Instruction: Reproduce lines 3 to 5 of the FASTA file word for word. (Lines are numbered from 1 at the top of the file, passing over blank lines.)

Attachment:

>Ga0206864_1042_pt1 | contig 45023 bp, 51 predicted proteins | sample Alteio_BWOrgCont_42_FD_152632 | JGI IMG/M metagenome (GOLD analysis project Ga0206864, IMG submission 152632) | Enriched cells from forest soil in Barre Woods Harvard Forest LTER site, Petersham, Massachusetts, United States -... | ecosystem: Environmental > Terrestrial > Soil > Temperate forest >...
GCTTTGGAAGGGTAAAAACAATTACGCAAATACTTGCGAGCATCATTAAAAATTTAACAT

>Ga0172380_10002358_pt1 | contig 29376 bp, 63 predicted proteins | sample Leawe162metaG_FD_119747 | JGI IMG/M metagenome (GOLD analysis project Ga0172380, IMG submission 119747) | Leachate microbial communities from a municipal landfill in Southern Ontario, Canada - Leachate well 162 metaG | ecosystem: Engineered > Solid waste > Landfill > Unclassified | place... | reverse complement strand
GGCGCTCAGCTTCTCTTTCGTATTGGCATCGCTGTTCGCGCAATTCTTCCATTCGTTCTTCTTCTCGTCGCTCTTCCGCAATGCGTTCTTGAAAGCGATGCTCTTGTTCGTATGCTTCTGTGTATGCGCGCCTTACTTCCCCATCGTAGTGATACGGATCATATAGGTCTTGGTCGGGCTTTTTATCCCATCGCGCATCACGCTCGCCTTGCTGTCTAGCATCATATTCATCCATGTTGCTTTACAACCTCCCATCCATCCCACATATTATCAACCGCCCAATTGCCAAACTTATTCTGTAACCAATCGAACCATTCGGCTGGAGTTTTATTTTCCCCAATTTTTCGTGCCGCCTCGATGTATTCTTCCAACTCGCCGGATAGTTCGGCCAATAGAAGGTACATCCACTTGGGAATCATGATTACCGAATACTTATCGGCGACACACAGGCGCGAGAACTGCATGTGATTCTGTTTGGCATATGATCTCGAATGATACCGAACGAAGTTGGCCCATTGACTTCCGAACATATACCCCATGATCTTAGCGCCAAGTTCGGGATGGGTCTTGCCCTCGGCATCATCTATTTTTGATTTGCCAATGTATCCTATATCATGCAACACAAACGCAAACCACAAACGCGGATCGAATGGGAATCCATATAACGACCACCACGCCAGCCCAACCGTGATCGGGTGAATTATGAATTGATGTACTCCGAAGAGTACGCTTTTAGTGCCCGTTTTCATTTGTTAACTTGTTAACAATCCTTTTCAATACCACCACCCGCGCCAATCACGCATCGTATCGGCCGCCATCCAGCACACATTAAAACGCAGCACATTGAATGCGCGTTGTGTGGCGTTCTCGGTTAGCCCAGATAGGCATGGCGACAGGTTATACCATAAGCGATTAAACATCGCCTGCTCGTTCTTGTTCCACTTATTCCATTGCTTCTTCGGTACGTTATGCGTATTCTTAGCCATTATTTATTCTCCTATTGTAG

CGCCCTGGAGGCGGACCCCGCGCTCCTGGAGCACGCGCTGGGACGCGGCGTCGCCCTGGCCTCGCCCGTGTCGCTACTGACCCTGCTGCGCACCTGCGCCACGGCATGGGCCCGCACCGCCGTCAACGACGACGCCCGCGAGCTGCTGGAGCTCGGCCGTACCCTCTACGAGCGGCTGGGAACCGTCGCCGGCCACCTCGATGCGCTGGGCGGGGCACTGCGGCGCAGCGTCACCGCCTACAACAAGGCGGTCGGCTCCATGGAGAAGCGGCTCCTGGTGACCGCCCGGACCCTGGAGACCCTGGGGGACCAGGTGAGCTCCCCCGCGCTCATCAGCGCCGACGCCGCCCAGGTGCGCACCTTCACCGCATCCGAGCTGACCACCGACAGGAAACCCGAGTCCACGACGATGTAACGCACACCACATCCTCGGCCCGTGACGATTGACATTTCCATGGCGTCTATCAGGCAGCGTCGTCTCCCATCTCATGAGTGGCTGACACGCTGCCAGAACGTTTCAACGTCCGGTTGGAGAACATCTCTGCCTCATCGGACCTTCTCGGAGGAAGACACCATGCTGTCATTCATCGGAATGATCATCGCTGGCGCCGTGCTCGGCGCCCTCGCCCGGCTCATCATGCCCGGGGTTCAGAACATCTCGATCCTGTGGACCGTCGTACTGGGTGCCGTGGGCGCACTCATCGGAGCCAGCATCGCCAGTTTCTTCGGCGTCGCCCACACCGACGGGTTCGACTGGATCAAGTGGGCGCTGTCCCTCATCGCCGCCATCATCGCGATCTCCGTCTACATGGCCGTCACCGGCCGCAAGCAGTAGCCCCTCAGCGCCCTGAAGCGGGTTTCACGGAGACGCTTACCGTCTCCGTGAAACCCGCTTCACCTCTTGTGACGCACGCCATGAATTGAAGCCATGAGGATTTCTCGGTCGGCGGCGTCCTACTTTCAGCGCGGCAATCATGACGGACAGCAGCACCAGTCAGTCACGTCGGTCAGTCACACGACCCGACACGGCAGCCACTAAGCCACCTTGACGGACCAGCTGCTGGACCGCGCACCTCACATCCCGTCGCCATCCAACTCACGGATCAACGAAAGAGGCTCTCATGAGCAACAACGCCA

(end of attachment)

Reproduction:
>Ga0172380_10002358_pt1 | contig 29376 bp, 63 predicted proteins | sample Leawe162metaG_FD_119747 | JGI IMG/M metagenome (GOLD analysis project Ga0172380, IMG submission 119747) | Leachate microbial communities from a municipal landfill in Southern Ontario, Canada - Leachate well 162 metaG | ecosystem: Engineered > Solid waste > Landfill > Unclassified | place... | reverse complement strand
GGCGCTCAGCTTCTCTTTCGTATTGGCATCGCTGTTCGCGCAATTCTTCCATTCGTTCTTCTTCTCGTCGCTCTTCCGCAATGCGTTCTTGAAAGCGATGCTCTTGTTCGTATGCTTCTGTGTATGCGCGCCTTACTTCCCCATCGTAGTGATACGGATCATATAGGTCTTGGTCGGGCTTTTTATCCCATCGCGCATCACGCTCGCCTTGCTGTCTAGCATCATATTCATCCATGTTGCTTTACAACCTCCCATCCATCCCACATATTATCAACCGCCCAATTGCCAAACTTATTCTGTAACCAATCGAACCATTCGGCTGGAGTTTTATTTTCCCCAATTTTTCGTGCCGCCTCGATGTATTCTTCCAACTCGCCGGATAGTTCGGCCAATAGAAGGTACATCCACTTGGGAATCATGATTACCGAATACTTATCGGCGACACACAGGCGCGAGAACTGCATGTGATTCTGTTTGGCATATGATCTCGAATGATACCGAACGAAGTTGGCCCATTGACTTCCGAACATATACCCCATGATCTTAGCGCCAAGTTCGGGATGGGTCTTGCCCTCGGCATCATCTATTTTTGATTTGCCAATGTATCCTATATCATGCAACACAAACGCAAACCACAAACGCGGATCGAATGGGAATCCATATAACGACCACCACGCCAGCCCAACCGTGATCGGGTGAATTATGAATTGATGTACTCCGAAGAGTACGCTTTTAGTGCCCGTTTTCATTTGTTAACTTGTTAACAATCCTTTTCAATACCACCACCCGCGCCAATCACGCATCGTATCGGCCGCCATCCAGCACACATTAAAACGCAGCACATTGAATGCGCGTTGTGTGGCGTTCTCGGTTAGCCCAGATAGGCATGGCGACAGGTTATACCATAAGCGATTAAACATCGCCTGCTCGTTCTTGTTCCACTTATTCCATTGCTTCTTCGGTACGTTATGCGTATTCTTAGCCATTATTTATTCTCCTATTGTAG

CGCCCTGGAGGCGGACCCCGCGCTCCTGGAGCACGCGCTGGGACGCGGCGTCGCCCTGGCCTCGCCCGTGTCGCTACTGACCCTGCTGCGCACCTGCGCCACGGCATGGGCCCGCACCGCCGTCAACGACGACGCCCGCGAGCTGCTGGAGCTCGGCCGTACCCTCTACGAGCGGCTGGGAACCGTCGCCGGCCACCTCGATGCGCTGGGCGGGGCACTGCGGCGCAGCGTCACCGCCTACAACAAGGCGGTCGGCTCCATGGAGAAGCGGCTCCTGGTGACCGCCCGGACCCTGGAGACCCTGGGGGACCAGGTGAGCTCCCCCGCGCTCATCAGCGCCGACGCCGCCCAGGTGCGCACCTTCACCGCATCCGAGCTGACCACCGACAGGAAACCCGAGTCCACGACGATGTAACGCACACCACATCCTCGGCCCGTGACGATTGACATTTCCATGGCGTCTATCAGGCAGCGTCGTCTCCCATCTCATGAGTGGCTGACACGCTGCCAGAACGTTTCAACGTCCGGTTGGAGAACATCTCTGCCTCATCGGACCTTCTCGGAGGAAGACACCATGCTGTCATTCATCGGAATGATCATCGCTGGCGCCGTGCTCGGCGCCCTCGCCCGGCTCATCATGCCCGGGGTTCAGAACATCTCGATCCTGTGGACCGTCGTACTGGGTGCCGTGGGCGCACTCATCGGAGCCAGCATCGCCAGTTTCTTCGGCGTCGCCCACACCGACGGGTTCGACTGGATCAAGTGGGCGCTGTCCCTCATCGCCGCCATCATCGCGATCTCCGTCTACATGGCCGTCACCGGCCGCAAGCAGTAGCCCCTCAGCGCCCTGAAGCGGGTTTCACGGAGACGCTTACCGTCTCCGTGAAACCCGCTTCACCTCTTGTGACGCACGCCATGAATTGAAGCCATGAGGATTTCTCGGTCGGCGGCGTCCTACTTTCAGCGCGGCAATCATGACGGACAGCAGCACCAGTCAGTCACGTCGGTCAGTCACACGACCCGACACGGCAGCCACTAAGCCACCTTGACGGACCAGCTGCTGGACCGCGCACCTCACATCCCGTCGCCATCCAACTCACGGATCAACGAAAGAGGCTCTCATGAGCAACAACGCCA